When a multimillionaire man's son is kidnapped, he cooperates with the police at first but then turns the tables on the kidnappers when he uses the ransom money as a reward for the capture of the kidnappers.
In 19th-century New Mexico, a father (Tommy Lee Jones) comes back home, hoping to reconcile with his adult daughter Maggie (Cate Blanchett). Maggie's daughter is kidnapped, forcing father and estranged daughter to work together to get her back.Written by
A slice of TRUE western history, finally brought to life...
As a 'local' Arizona long-time US southwestern resident and historian, I have to bite my lip occasionally at many of the ridiculous reviews for this excellent Ron Howard film.
It's so easy to spot the ignorant
For all their emotion about this film, most reviewers' clichés, inaccurate statements, mistaken references, mis-understood, mis-referenced or mis-opted views of 'Western movies' (let alone, southwestern history, and general mis-direction of history en toto), grossly reveal the puerile, Hollywood brain-damage
Pity they could have learned a lot if they only KNEW. Not only is Ron Howard's effort well-directed, it's very historically accurate. Point-in-fact: his acting crew, notably Tommy Lee Jones, had to learn whole sentences/paragraphs in the Apache-ne-Athe(p/b)ascan derivative language (as well as their meanings), in not just short, 'indian' phrases as in most 'Western-style' films, but to those which accurately depict the spoken word of the time. None less than Elbys Huger, Berle Kanseah and Scott Rushforth did Howard employ as linguist-teachers for the actors for accuracy (please, do your research). In addition, western settlers at that time on the southern borders of New Mexico and Arizona were vilely subjected to early forms of terrorism in the southwest including what you see on-screen. Those bands of Mescalero/Chiricahua natives were normally (though not totally) averse to kidnapping young, white females of European descent for slave-trading from western settlers (as well, married adult females). However, and in particular addition, rituals of northern-Sonoran Indians Yaqui (there were other tribes) vastly apart from Cochise's band of Chiricahua Apaches, were especially ruthless against 'whites', employing those very diatribes Eric Schwieg (aka, 'el brujo', 'Pesh Chidin') perpetrated against western immigrants. And, BTW, Schwieg was absolutely SUPERIOR in the role the man surely deserved not only credibility, but Oscar consideration he is that good; if you knew only a sliver of southwestern history, you'd know his portrayal is not only authentic, but well-portrayed (eastern-USers, Canadians, take note you've no conscience of southwestern US history unless you've studied/lived it mark my word, Pilgrim).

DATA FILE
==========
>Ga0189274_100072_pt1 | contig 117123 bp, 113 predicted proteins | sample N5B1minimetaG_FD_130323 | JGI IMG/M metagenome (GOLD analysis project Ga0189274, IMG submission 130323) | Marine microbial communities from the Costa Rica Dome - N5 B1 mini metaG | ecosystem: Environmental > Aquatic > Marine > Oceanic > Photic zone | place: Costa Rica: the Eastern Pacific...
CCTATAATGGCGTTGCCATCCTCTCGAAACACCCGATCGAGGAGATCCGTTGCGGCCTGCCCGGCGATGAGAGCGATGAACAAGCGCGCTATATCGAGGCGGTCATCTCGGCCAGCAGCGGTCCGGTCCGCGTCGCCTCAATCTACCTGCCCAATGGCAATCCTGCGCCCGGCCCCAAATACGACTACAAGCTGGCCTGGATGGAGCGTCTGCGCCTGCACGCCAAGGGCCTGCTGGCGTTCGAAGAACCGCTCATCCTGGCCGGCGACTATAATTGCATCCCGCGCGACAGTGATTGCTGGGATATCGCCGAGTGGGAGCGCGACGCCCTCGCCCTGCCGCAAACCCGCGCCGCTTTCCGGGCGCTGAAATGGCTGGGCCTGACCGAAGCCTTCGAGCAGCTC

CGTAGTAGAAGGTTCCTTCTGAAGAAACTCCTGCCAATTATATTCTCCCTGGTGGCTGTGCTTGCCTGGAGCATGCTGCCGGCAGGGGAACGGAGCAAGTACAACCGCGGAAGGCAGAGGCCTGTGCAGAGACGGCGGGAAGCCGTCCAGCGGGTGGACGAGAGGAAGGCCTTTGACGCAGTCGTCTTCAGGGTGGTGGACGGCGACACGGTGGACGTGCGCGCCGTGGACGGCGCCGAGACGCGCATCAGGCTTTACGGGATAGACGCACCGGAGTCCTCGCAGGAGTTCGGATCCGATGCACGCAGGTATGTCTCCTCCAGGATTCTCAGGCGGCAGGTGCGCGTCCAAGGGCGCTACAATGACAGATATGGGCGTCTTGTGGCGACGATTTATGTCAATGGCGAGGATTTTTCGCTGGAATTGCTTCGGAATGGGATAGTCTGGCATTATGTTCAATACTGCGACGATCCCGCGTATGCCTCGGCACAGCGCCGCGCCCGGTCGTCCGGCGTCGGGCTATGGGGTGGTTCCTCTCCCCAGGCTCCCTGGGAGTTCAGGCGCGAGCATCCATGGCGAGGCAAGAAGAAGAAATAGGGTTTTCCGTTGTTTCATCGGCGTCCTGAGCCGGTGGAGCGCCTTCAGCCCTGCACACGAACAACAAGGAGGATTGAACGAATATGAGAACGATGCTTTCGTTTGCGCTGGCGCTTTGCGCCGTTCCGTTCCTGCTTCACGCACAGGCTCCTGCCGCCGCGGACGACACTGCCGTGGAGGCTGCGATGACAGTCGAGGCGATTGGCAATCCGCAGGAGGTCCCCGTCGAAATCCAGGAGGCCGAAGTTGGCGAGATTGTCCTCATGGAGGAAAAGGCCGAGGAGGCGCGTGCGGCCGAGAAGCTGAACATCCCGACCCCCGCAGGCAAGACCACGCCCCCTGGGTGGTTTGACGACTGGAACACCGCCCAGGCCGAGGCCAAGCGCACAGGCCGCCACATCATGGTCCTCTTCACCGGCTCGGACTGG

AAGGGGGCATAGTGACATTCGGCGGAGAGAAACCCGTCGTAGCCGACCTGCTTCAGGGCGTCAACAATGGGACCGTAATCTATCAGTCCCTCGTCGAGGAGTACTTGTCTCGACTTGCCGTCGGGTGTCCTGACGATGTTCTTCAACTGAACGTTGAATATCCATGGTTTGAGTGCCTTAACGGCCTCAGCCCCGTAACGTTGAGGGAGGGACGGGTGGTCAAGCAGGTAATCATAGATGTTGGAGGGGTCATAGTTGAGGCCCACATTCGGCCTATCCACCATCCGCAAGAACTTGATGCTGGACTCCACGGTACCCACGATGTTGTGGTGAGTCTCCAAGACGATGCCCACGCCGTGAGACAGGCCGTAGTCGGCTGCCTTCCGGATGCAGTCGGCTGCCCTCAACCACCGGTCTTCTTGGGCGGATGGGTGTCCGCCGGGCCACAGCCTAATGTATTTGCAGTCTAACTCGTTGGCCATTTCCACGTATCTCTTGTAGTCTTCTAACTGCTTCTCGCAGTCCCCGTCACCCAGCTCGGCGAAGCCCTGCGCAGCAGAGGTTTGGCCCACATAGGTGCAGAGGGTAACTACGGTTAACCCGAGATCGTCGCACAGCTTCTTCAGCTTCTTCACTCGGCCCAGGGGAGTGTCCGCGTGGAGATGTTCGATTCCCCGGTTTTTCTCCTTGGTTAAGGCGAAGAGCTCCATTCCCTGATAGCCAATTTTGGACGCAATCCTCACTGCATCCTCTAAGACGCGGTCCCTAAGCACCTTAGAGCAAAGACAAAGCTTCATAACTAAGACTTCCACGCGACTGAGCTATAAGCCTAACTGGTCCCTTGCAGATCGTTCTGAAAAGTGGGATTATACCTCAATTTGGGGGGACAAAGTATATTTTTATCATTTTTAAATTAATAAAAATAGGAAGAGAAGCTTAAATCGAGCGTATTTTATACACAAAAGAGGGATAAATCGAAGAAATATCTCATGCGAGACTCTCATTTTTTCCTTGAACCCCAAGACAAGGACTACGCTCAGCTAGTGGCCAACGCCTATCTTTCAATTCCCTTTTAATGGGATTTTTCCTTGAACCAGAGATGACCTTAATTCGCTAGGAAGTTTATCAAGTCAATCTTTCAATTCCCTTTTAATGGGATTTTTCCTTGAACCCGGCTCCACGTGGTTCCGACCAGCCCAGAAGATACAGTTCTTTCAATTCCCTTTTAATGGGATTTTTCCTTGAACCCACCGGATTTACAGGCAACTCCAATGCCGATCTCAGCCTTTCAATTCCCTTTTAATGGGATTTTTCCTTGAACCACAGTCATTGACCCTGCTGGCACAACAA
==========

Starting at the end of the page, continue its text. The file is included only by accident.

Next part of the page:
Re/ The Entertainment value: - TLJones: always a distinct pleasure, thank you Thomas extraordinarily well-done, and one of your very best efforts applauses; how-went the linguistics for the film? - Ms. Cate Blanchett: as well, extraordinary effort; you are, still, a gem-in-the making, and exceptionally well-suited for the part truly, WELL DONE you exemplified the character. Where did you learn about the southwest of the US??) - Jay Tavare: your portrayal of 'Kayitah' was exemplary and believable. Nice going! You have more Hollywood parts in your future stay with it. - Steve Reevis: "Two Stone" you should have been cast earlier in larger roles. Enjoyed you in 'Last of the Dogmen' - Even, Jenna: stay with it - in a few years you may think about changing your mind maybe even now; you both have the energy how badly do you want it??
9.5/10 -- believe it; or buy a history book and educate yourself about the REAL southwestern US
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